Coming in the wake of Do the Right Thing and Hollywood Shuffle, and providing an L.A. coming-of-age counterpoint only a few months after New Jack City’s New York kingpin story, Boyz n the Hood helped change Hollywood 30 years ago. Written and directed by a 22-year-old John Singleton, the potent debut wasn’t just an insightful look at traditionally ignored or caricatured communities, but an introduction to a vast array of talented Black actors who would go on to dominate the big screen in the years to come. The ‘90s saw a short-lived boom for Black cinema as studios looked to cash in on what they saw as a fad, and even if it took decades for the reliably racist film industry to oh-so-slowly come back around, some of the interim’s most familiar faces solidified themselves in vibrant roles straight outta South Central.
Singleton’s story about a block and its residents centers on a group of childhood friends: Cuba Gooding Jr.’s straightlaced college hopeful Tre Styles, Ice Cube’s philosophizing dope dealer Doughboy and Morris Chestnut’s football prodigy/teen dad Ricky Baker (a name Taika Waititi would pay homage to in Hunt for the Wilderpeople 25 years later). Gooding Jr. and Chestnut were the first two actors that came to read during casting. That should’ve been a clear sign of a greenhorn. Doughboy, one of many characters straight out of Singleton’s life, was written for Cube. That should’ve been shoot-for-the-stars wishful thinking. What were the odds that Ices Cube and -T would prove themselves breakout actors only months apart? But Singleton had a vision, one rooted in his own experiences, that he—as a very young, Black first-time writer/director—needed to prove viable as more than just a great script. And Cube and Gooding Jr.’s audition tapes did that before production even began, winning over studio head Frank Price, who became convinced Singleton “had good taste in actors.”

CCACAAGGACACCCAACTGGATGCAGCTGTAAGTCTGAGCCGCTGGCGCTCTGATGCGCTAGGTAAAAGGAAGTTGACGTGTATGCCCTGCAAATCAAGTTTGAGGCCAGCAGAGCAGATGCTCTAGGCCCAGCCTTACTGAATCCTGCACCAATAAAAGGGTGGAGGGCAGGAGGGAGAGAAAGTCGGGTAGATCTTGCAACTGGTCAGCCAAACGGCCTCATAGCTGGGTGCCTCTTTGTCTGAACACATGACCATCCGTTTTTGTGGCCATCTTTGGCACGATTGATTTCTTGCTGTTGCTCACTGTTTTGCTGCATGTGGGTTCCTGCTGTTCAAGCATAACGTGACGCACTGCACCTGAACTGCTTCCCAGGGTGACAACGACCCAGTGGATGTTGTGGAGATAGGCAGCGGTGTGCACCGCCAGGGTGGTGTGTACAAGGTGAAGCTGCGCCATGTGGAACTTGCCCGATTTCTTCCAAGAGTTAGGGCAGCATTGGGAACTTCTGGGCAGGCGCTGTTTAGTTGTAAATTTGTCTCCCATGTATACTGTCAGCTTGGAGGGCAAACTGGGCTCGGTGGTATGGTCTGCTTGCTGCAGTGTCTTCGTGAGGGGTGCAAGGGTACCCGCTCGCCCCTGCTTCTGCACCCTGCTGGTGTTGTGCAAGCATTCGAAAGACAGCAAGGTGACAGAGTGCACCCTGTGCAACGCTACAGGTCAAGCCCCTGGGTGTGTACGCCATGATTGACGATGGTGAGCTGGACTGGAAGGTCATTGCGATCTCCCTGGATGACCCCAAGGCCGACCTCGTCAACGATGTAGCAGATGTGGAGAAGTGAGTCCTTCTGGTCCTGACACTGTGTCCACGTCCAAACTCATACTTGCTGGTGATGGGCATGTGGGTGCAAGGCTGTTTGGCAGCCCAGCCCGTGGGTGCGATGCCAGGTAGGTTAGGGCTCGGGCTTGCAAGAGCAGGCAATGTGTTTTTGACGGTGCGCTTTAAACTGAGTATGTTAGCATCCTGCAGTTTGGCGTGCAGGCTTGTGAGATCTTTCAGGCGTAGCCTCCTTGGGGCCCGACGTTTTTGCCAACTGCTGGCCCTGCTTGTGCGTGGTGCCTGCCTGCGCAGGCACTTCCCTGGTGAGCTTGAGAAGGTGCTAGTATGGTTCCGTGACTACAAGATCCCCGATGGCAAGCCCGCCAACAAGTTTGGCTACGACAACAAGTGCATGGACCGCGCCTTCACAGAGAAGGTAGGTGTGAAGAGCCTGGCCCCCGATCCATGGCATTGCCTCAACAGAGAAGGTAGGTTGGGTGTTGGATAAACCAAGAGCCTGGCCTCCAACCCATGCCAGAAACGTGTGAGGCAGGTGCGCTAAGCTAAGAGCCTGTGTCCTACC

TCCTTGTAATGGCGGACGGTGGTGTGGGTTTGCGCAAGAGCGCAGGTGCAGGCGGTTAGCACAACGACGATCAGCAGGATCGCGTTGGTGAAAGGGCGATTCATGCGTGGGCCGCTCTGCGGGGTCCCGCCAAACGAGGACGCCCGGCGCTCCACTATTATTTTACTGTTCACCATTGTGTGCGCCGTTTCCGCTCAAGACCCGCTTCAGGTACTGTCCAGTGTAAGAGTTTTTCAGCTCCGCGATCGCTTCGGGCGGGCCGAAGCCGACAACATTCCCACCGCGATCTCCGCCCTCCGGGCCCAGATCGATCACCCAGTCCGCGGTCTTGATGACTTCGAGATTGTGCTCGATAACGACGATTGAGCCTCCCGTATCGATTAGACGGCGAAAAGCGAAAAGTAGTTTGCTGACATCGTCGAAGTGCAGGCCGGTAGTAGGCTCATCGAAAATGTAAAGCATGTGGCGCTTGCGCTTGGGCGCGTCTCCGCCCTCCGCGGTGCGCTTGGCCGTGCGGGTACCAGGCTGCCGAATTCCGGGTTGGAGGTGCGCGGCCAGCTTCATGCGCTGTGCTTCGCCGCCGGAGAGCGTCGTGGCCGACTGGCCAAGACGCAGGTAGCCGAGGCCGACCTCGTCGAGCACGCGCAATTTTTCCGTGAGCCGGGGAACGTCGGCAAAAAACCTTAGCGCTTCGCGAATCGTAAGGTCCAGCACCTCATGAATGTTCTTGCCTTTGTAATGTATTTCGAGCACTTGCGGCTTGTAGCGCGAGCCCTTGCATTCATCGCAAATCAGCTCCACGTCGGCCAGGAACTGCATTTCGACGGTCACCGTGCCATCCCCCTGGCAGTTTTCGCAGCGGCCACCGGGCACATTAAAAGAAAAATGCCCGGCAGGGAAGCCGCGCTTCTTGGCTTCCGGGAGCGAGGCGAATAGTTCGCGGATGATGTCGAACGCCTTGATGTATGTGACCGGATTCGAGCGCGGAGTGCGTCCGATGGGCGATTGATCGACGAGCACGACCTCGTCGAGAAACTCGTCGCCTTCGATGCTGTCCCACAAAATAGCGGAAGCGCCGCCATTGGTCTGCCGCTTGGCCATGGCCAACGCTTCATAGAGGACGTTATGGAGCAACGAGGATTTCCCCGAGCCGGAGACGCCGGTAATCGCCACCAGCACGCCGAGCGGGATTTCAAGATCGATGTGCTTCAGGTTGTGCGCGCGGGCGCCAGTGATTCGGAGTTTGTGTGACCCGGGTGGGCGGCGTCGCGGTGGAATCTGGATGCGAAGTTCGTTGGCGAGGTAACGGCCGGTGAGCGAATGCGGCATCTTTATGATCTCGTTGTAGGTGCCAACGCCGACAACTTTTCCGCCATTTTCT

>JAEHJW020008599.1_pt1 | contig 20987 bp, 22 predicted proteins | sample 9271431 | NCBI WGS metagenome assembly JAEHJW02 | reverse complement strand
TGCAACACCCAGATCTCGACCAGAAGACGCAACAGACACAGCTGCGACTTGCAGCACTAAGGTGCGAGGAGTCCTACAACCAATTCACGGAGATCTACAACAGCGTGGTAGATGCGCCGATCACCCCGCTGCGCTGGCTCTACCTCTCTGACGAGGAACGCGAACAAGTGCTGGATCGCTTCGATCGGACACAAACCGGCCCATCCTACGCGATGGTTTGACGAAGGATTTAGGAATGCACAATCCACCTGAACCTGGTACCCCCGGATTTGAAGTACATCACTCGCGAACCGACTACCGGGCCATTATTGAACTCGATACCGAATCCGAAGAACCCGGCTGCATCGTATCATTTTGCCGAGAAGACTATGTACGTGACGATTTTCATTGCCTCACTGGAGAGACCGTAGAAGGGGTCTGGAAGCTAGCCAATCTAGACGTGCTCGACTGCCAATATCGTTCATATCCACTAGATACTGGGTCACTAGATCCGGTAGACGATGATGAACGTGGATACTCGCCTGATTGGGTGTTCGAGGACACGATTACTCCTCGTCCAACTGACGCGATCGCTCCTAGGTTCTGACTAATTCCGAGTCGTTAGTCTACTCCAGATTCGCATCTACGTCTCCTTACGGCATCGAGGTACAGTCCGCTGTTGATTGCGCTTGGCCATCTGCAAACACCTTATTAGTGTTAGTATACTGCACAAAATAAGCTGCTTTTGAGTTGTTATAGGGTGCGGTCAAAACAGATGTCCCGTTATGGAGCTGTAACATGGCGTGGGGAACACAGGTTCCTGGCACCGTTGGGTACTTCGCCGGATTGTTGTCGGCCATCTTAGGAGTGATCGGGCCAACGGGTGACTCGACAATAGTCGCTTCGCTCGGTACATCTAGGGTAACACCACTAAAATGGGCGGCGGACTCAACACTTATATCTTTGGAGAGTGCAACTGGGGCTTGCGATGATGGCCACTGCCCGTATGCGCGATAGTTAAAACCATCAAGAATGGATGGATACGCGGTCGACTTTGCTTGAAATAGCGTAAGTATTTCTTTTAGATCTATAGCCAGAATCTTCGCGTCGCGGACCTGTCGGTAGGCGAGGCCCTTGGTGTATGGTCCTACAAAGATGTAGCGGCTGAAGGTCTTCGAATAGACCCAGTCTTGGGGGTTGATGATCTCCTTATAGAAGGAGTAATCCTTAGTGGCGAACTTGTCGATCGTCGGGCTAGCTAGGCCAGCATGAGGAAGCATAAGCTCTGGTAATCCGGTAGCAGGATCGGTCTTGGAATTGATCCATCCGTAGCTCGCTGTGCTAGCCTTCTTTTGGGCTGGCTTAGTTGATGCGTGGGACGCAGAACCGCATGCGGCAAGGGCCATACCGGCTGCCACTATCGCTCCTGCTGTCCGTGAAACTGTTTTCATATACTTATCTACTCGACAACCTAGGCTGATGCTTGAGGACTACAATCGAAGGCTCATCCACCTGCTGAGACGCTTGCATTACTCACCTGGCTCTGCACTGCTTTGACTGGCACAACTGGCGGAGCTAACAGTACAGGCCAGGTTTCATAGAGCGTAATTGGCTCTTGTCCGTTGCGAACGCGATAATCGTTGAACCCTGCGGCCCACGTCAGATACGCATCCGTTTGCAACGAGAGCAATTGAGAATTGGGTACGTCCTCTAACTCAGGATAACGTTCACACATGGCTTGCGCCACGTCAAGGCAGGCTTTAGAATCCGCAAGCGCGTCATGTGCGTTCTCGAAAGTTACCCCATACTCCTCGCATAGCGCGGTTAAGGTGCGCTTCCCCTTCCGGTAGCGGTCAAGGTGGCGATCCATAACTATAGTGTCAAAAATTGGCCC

No kidding. Even counting the abilities of casting director Jaki Brown (who also handled Juice, South Central, Hollywood Shuffle and—funnily enough—Jackie Brown), Singleton’s choices stand out.
Cube is captivating as Doughboy’s ex-con Confucius, rolling through punchlines, macho posturing and embedded social commentary with the ease you’d hope for but never dare to expect from a musician skilled at the same. Singleton and Cube’s relationship directly led to the latter’s place as an industry powerhouse. “He’s my mentor,” said Cube, “the one who said if you can write a record, you can write a movie.” Cube wrote and starred in Friday (with Boyz co-stars Nia Long and Regina King) the same year as he appeared in his second Singleton movie, putting him on the path to become the powerful multi-hyphenate multi-franchise Cube of today.
As his foil, Gooding Jr. is vulnerable and good-naturedly childish—a horny goober whose parents secured a good head to his shoulders and kept its fade touched up. A few years later he’d cement himself as a household name with his Oscar-winning, money-showing turn in Jerry Maguire (also with King).
Notice all that crossover? Boyz n the Hood was a hotbed of lasting talent. It offered Long, Gooding Jr. and Angela Bassett their second film roles as named characters, after the less-than-impressive Buried Alive, Sing and Critters 4, respectively. It gave Chestnut, Cube and King their film debuts. King’s first three films would all be from Singleton, but it was Boyz that allowed her to break out of early TV typecasting. “It was the film that people realized I could be more than Brenda, Mary’s daughter [on 227],” King said. “It changed my life.”
Singleton showed that same casting loyalty to Dedrick D. Gobert, who made his debut as the scene-stealing, pacifier-chomping Dooky. After coming into the audition with the prop in his mouth (“That kid walked in looking just like that!” said Singleton. “He had it in his mouth when he was talking, and I was like, ‘This guy’s gotta be in the movie!’”), the actor kicked off a fad and found himself a Singleton staple, until he was murdered in an event with eerie similarity to Boyz’s street race at just 22 years old.